The Duke of Wellington

said, that the object of the noble Marquess (Clanricarde) would be answered by the Bill proceeding no further than deferring the period for the Committee (after it had been read a second time) until it was seen what the nature of the other measure was to which the noble Marquess had alluded. He must say, he thought the noble Viscount had not given sufficient time between this and the period he had mentioned for the second reading. He would, therefore, suggest, that the second reading should not be moved before the Monday or Tuesday after the day now named by the noble Viscount.

Lord Lyndhurst

thought, that his noble and learned Friend (Lord Brougham) ought to be present, who had taken so conspicuous a part in the Poor-law Bill for England, and his noble Friend would not have returned from the Continent by the 10th instant.

The Earl of Glengall

remarked, that it had been said by his noble Friend near him (Lord Londonderry) that in the northern part of Ireland the feeling of the country was against the introduction of such a measure, and he (Lord Glengall) could bear his testimony, as far as some portions in the South of Ireland were concerned, that a similar feeling prevailed there; so that it was pretty clear what the provinces of Ulster and Munster thought on the subject.

Viscount Melbourne

could have but one wish, which was, that the measure should have the most impartial consideration, and that ample means should be afforded all noble Lords interested in the question to be present, when the principle of it was discussed. He had imagined, when he named the day for the second reading, that he should be told he was delaying and not as now, hastening its progress. If there was also any desire to see what the other measure alluded to by the noble Marquess, who had spoken first in the discussion, was, he would rather it should be on the motion for the second reading than afterwards. But he thought the position of things was different from what was presented last year. The Municipal Corporations Bill was deferred because the other Bill, the basis of the Irish legislative measures—the Irish Poor-law Bill, was not then in the House. But now that the Bill was there, it was sent up as the basis of the whole measures, and it was not a little unreasonable to ask that it should be deferred until the less important measure was produced. He was not surprised to hear, that a difference of opinion existed upon the subject, because the measure was undoubtedly one of very great importance. It had been discussed in the other House of Parliament without any party feeling being mingled up with the consideration of the subject, and he trusted and believed, that their Lordships would give it the same quiet and dispassionate consideration here. After these few remarks he would only add, that as it appeared to be the wish of many noble Lords that the second reading should not take place on the day he had named, he had no objection whatever to defer it.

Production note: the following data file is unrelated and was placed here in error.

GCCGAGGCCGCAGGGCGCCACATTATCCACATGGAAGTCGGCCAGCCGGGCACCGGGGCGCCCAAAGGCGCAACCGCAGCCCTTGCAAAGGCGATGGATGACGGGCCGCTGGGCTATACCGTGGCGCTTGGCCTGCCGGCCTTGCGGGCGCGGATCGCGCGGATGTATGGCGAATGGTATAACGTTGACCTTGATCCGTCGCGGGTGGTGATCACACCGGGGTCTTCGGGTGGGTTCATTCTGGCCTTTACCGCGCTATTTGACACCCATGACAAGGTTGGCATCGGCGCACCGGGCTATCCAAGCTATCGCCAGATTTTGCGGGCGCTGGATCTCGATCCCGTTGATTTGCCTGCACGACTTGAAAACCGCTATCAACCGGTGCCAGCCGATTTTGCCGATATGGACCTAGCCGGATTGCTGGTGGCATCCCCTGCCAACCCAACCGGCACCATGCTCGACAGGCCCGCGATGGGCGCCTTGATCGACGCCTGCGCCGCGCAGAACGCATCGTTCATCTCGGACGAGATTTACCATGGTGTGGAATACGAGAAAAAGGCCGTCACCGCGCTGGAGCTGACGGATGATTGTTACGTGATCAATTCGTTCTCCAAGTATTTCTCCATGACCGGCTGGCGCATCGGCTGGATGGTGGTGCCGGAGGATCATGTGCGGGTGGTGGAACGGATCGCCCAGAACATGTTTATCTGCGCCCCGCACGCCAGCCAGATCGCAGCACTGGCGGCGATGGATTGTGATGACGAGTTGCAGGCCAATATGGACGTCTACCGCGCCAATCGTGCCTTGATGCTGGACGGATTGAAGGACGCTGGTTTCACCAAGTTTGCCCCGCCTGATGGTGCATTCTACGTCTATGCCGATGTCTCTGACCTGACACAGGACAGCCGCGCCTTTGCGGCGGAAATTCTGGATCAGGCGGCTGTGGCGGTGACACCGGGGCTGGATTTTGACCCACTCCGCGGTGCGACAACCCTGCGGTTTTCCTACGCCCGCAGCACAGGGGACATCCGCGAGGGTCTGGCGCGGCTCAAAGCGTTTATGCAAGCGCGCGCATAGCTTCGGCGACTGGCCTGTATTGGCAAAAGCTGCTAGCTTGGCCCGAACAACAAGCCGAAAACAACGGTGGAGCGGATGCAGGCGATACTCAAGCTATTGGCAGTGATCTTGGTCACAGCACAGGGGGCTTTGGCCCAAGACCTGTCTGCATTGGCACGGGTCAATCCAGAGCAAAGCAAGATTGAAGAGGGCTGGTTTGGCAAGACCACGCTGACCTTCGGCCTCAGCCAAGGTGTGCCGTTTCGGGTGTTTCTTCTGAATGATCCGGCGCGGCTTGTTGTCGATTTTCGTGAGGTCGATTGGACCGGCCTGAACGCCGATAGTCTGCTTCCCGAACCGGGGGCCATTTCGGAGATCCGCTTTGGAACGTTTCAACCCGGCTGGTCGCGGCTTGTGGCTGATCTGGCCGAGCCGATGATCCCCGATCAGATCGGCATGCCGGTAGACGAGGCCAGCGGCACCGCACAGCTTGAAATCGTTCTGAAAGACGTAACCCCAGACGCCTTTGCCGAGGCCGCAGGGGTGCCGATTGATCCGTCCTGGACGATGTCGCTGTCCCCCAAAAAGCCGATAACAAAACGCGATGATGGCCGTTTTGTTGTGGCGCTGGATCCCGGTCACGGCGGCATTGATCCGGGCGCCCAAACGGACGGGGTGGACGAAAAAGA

Bill to be read a second time on the 14th of May.